become a "vessel of mercy"? What about all the people that are very
religious and claim to be seeking God? What about the Jews that have been so
diligent to keep God’s law?
Paul answers these questions in chapter 10. He does not back down from God’s
sovereignty in the least, but he does clearly show that man is responsible to
respond to the mercy that has been shown to him. Israel has been zealous for
God, but they have been ignorant of true righteousness. They have sought to earn
it instead of accept it by faith. They have been given the message, but they
have rejected it.
Paul’s Desire (1)
What Paul has said in Romans 9 is offense to most Jews. What he about to say
in Romans 10 about their stubbornness in their ignorance is even more offense,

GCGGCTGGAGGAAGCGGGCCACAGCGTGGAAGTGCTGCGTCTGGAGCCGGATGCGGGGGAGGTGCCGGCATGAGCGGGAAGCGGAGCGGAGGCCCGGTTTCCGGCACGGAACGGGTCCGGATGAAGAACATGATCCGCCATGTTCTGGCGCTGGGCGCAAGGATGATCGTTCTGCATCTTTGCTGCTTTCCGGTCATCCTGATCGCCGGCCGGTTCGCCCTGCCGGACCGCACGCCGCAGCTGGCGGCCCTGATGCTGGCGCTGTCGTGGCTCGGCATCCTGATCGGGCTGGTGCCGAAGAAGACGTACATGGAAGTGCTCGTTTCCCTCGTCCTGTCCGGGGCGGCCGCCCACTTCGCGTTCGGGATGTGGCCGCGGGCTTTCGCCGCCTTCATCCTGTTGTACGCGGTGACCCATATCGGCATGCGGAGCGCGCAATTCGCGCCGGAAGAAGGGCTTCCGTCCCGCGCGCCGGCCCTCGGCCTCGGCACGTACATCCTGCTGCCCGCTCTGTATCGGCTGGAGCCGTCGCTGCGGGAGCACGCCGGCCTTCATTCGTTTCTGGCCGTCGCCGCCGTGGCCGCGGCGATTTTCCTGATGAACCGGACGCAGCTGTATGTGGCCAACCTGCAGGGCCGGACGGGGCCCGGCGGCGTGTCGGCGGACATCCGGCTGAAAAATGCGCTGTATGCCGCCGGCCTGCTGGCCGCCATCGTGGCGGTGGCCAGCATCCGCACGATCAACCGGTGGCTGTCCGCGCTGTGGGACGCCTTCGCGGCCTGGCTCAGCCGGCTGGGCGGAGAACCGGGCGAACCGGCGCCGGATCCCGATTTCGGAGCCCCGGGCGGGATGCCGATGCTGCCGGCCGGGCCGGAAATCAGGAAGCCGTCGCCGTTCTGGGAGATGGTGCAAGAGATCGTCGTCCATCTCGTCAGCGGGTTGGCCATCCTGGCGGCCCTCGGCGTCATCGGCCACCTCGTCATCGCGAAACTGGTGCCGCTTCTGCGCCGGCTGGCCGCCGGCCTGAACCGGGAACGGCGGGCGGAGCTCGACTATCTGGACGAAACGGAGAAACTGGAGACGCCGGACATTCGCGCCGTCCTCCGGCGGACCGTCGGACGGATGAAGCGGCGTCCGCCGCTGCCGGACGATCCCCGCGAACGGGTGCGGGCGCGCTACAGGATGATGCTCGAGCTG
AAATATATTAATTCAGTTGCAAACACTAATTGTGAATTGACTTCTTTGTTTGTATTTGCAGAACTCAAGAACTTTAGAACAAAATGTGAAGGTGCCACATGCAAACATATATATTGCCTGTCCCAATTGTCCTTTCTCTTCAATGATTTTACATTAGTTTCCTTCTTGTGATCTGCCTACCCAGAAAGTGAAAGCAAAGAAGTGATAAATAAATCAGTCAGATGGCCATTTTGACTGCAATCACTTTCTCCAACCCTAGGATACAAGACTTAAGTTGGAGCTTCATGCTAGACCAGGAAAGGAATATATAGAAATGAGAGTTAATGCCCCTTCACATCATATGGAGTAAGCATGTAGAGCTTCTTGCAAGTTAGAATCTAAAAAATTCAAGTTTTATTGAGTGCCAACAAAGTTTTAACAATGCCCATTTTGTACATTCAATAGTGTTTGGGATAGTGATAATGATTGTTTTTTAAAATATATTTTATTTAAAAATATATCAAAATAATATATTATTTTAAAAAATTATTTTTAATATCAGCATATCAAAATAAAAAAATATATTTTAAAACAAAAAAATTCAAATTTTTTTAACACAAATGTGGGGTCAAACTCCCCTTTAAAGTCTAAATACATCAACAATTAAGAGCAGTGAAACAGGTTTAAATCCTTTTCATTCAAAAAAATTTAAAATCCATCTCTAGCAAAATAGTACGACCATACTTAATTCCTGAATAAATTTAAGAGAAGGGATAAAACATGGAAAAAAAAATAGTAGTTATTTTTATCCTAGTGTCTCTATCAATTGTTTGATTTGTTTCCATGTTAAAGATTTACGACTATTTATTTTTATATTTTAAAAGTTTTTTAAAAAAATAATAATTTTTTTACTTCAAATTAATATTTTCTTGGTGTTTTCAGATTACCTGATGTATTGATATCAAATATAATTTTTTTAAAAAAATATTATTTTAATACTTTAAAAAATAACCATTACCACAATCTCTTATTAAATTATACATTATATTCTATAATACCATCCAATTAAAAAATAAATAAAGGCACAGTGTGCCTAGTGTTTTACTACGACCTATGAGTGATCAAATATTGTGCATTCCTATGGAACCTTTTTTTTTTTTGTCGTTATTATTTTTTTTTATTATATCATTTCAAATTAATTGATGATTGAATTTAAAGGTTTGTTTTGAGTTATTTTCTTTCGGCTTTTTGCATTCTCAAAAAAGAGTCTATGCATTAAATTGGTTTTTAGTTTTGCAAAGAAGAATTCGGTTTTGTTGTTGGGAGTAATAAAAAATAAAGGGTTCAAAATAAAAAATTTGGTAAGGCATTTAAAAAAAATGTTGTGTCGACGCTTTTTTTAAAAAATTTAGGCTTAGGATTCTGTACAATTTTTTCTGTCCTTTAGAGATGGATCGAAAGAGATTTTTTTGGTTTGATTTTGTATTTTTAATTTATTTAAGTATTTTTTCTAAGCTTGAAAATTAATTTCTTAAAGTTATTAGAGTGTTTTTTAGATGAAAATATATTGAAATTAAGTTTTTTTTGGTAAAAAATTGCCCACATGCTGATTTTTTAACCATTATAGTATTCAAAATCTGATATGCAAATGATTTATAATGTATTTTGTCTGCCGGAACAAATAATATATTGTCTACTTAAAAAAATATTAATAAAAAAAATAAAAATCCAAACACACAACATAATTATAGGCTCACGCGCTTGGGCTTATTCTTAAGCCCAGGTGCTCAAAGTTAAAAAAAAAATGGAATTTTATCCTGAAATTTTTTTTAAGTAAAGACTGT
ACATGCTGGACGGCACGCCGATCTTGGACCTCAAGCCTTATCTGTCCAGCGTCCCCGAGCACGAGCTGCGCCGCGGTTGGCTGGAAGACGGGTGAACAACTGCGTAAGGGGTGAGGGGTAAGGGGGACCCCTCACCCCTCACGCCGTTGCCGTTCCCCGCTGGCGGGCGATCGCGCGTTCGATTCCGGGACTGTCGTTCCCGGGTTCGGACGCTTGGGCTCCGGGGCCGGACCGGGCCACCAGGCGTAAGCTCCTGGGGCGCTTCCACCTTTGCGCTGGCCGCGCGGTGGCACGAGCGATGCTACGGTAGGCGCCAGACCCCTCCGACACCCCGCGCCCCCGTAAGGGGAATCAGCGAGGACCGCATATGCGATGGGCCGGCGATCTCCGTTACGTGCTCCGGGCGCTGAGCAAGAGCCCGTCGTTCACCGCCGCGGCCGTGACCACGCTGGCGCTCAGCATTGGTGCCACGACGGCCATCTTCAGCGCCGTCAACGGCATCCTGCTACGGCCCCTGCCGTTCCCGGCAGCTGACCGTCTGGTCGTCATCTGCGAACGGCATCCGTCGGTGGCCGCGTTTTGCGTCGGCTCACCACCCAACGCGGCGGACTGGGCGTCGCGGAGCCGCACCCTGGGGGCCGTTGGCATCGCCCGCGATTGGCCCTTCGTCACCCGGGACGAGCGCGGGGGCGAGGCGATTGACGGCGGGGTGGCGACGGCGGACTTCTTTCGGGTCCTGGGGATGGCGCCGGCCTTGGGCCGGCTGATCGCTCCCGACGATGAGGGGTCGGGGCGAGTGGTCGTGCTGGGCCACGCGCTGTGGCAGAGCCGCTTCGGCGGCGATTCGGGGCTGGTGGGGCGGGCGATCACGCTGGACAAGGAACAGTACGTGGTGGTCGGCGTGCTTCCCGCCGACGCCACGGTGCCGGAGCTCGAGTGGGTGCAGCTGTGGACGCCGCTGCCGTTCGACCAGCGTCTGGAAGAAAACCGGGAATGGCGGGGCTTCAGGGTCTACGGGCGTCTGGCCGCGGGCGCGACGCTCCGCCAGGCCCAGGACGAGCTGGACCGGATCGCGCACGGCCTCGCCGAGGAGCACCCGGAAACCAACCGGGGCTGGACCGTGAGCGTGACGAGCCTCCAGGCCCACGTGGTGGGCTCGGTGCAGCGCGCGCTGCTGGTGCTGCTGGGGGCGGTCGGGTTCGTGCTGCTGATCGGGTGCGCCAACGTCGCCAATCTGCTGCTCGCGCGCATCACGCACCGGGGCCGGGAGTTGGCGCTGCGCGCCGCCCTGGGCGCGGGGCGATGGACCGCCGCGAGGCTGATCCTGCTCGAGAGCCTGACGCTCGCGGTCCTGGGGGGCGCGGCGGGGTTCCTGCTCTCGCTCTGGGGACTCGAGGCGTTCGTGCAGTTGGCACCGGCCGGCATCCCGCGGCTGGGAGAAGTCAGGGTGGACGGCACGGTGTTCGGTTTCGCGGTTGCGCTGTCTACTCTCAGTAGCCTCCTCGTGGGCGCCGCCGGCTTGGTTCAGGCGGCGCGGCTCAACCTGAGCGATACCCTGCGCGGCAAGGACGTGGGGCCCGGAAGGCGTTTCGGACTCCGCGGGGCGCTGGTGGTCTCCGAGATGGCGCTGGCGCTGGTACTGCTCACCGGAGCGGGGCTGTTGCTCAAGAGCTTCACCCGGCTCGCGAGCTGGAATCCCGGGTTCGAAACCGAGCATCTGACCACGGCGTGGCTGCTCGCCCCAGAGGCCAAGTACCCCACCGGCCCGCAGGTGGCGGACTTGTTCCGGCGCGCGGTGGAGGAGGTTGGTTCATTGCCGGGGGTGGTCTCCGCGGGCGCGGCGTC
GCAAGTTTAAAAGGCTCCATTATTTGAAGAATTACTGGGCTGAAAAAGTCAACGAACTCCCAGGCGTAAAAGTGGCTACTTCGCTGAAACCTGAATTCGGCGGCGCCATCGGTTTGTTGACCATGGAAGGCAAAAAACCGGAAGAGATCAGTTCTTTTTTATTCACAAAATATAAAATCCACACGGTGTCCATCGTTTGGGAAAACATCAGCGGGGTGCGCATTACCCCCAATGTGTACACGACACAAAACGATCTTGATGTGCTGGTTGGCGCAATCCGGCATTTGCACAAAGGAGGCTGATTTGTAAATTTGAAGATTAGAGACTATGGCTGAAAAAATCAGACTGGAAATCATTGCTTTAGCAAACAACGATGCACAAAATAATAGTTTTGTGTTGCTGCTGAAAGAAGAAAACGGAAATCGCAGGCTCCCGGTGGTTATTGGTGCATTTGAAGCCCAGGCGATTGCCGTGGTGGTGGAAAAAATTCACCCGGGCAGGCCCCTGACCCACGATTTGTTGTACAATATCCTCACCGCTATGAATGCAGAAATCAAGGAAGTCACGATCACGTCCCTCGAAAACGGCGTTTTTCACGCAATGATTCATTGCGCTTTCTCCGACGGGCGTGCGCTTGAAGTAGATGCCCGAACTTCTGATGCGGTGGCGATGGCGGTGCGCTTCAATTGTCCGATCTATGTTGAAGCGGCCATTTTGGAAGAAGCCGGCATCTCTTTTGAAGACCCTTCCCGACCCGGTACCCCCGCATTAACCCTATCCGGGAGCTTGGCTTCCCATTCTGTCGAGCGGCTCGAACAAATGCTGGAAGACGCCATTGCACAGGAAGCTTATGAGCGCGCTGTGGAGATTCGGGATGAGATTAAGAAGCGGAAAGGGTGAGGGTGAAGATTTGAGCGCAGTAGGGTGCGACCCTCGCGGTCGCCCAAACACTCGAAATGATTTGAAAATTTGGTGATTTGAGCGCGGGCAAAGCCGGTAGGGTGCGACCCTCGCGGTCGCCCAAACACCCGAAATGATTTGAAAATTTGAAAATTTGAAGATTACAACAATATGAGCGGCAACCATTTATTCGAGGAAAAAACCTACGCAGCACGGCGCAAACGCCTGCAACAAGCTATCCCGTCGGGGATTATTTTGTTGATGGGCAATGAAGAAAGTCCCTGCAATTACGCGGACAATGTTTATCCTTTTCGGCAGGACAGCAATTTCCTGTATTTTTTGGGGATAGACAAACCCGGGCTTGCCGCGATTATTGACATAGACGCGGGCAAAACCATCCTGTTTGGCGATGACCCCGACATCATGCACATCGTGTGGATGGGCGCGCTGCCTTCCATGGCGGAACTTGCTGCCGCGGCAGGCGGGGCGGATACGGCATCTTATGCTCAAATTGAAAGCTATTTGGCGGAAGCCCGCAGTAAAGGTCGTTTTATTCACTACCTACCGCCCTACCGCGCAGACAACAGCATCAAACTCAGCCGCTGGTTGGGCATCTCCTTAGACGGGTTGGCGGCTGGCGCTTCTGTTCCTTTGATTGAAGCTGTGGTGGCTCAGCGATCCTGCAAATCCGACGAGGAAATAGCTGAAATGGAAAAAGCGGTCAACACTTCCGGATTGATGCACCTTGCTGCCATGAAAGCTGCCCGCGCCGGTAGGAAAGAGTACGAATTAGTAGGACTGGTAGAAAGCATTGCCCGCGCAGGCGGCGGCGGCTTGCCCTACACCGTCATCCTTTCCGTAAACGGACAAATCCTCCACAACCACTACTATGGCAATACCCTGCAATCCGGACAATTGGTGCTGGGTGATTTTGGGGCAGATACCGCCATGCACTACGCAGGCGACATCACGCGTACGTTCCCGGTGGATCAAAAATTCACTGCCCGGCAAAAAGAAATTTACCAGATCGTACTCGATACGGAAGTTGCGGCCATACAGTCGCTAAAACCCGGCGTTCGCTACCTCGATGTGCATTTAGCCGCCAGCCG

so Paul begins the section with a statement to reassure them his desire toward
them. "Brethren, my heart’s desire and my prayer to God for them is for
This continues to be Paul’s great desire just as he had expressed at the
beginning of chapter 9. Note as well here that the doctrine of God’s
sovereignty in salvation has not changed in the least Paul’s yearning to see
his fellow Jews come to salvation in Christ. On this basis, I think it can be
said categorically, that if your belief in God’s election ever causes you to
be less zealous for the salvation of the lost, then you do not yet fully
understand God or this doctrine. If a person is indifferent toward the unsaved,
then they themselves are comatose or dead spiritually, or they are believing a
false doctrine, or both. A proper understanding of the doctrine of election does
not reduce evangelistic zeal. It did not in Paul. It should not in anyone else.
Religious Ignorance (2-5)
What Paul states in verses 2 & 3 is the very life that he had previously
lived. He has great compassion on those still in that state. "For I bear
them witness that they have a zeal for God, but not in accordance with
knowledge. 3 For not knowing about God’s righteousness, and seeking to establish